The expedition Shackleton 2000, led by German adventurer Arved Fuchs, set off aboard James Caird II on a relatively mild austral summer afternoon in January. This was the first expedition to completely, and successfully, reenact the explorer’s epic journey from Hope Bay, Antarctic Sound, to Elephant Island, onward to South Georgia, and, finally, across the snowy mountainous route to Stromness, the now-deserted whaling station.
The four-person, multinational crew (Germany, Poland, and Iceland) started with light southeast winds and sunshine on Jan. 19 but had to battle against difficult currents, drifting pack ice, and winds constantly shifting in force and direction. They were reportedly pleased that the 20-foot wooden vessel proved seaworthy and sailed well. On Jan. 29 they arrived at Point Wild on Elephant Island, where they went ashore. Sir Ernest Shackleton had established camp here, and most of his team stayed at this camp when he sailed north for rescue.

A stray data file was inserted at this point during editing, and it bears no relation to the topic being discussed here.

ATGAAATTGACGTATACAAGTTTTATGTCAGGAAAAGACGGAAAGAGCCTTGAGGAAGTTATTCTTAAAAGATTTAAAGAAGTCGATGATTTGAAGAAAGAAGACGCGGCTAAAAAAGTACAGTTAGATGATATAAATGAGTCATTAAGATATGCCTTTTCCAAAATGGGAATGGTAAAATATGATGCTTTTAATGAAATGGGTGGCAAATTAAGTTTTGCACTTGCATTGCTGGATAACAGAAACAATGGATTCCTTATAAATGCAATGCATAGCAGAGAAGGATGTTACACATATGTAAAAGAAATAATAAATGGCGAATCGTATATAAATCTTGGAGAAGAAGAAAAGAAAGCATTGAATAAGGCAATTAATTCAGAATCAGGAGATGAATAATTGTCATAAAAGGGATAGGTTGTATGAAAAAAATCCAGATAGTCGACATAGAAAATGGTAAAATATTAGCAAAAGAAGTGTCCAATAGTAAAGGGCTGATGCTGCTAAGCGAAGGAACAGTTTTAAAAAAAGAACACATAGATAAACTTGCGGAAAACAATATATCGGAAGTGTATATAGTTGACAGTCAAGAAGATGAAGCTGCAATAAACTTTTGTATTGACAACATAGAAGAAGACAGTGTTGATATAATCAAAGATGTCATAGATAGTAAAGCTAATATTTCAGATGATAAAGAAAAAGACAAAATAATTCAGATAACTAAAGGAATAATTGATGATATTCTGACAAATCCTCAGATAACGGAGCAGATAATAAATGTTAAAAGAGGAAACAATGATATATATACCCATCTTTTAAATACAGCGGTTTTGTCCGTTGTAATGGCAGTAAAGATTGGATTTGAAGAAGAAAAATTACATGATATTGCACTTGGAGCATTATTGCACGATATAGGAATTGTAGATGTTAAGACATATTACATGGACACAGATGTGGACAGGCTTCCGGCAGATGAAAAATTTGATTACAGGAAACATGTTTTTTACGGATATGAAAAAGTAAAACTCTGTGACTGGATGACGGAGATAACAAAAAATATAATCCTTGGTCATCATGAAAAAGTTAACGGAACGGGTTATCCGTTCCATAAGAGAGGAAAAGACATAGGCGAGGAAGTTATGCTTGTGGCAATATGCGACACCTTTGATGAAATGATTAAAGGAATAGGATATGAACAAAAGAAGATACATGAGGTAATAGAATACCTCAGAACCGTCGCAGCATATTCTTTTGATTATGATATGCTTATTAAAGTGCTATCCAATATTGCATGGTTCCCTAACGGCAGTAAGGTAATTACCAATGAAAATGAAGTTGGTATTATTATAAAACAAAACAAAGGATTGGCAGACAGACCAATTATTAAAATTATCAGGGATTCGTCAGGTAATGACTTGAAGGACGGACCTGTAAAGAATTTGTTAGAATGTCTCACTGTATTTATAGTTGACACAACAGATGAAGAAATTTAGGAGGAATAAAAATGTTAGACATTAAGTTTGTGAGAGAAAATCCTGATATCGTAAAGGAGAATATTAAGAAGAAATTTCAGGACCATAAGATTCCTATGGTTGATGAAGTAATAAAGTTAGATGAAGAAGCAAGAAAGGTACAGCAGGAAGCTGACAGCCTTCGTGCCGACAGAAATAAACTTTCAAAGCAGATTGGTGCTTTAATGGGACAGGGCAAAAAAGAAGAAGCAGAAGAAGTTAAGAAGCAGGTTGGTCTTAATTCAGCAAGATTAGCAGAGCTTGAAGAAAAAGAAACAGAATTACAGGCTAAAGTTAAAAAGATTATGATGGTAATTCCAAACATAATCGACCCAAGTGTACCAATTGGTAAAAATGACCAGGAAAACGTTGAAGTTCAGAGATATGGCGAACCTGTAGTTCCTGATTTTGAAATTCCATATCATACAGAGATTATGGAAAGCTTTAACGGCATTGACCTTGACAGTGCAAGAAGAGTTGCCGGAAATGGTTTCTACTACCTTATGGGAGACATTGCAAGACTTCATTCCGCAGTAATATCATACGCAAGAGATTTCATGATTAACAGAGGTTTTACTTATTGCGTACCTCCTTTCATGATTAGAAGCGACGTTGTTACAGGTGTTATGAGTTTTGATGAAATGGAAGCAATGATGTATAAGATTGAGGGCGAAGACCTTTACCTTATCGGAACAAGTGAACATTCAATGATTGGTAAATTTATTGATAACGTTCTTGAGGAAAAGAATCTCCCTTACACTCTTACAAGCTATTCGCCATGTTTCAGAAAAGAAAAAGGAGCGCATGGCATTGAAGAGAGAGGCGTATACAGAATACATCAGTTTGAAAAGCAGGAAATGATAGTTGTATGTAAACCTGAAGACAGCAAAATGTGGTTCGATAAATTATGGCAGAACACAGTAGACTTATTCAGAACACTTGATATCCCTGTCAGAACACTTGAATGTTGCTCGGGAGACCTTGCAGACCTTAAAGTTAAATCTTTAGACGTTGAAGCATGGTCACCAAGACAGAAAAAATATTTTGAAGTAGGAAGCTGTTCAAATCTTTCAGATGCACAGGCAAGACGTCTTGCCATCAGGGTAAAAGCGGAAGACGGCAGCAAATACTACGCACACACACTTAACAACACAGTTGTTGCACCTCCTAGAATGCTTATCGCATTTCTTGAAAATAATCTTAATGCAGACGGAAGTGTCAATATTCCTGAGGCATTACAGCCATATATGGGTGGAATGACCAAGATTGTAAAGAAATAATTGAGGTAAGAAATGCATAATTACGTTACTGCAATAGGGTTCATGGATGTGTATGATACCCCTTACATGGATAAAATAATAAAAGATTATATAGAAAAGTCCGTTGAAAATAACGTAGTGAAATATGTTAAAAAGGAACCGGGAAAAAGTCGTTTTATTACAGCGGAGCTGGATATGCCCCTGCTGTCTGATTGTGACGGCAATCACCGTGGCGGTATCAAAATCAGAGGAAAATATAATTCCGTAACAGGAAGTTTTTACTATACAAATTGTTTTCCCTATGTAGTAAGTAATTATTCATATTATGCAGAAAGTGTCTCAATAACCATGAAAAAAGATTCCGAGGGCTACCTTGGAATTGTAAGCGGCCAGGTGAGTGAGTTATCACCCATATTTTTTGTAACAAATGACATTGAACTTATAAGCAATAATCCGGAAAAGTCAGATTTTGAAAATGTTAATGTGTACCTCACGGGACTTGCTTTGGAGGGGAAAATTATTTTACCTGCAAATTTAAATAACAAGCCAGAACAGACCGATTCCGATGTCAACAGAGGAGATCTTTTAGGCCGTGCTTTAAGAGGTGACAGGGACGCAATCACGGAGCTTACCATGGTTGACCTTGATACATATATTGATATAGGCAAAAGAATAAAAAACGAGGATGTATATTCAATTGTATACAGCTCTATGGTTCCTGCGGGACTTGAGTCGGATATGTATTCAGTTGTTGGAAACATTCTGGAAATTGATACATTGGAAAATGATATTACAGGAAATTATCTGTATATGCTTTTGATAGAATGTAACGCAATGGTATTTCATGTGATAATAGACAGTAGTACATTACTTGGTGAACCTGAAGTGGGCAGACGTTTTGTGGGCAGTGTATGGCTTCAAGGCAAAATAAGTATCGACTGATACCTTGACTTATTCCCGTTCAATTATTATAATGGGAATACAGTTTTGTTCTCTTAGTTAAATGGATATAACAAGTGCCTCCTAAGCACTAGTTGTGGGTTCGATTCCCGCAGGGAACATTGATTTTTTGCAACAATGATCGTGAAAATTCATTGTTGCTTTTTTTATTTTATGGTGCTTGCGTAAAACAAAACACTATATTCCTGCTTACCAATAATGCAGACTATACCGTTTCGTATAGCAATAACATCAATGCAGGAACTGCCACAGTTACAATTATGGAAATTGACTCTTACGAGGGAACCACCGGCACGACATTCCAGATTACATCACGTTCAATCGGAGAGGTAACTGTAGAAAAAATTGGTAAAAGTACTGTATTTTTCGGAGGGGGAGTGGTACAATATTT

The next day Fuchs and his crew set sail on the 700-mile voyage to South Georgia in light easterly winds, which quickly built to the sorts of conditions Shackleton himself would have been impressed by: storm-force head winds and mountainous breaking seas. Later the wind turned northwest, allowing the best day’s run of 100 miles. On Feb. 12 James Caird II reached Shackleton’s former camp on South Georgia. The crossing to Stromness presented extremely tough weather conditions; even so it was successfully accomplished. . . . is a very serious undertaking, especially because the weather is so unpredictable and also there are many crevasses,” said Fuchs. “Even by modern standards it is a serious walk, but nothing compared to what it must have meant to Shackleton, Crean, and Worsley. We used modern mountaineering equipment like crampons, ice axes, ropes, etc. We experienced very strong catabatic winds up to 100 knots, fog, and rain during the first part of the trip. The second part was just gorgeous: sunshine, no wind, and an unbelievable mountain view. All in all we stayed out seven days [as opposed to Shackleton’s three] before we reached Stromness.”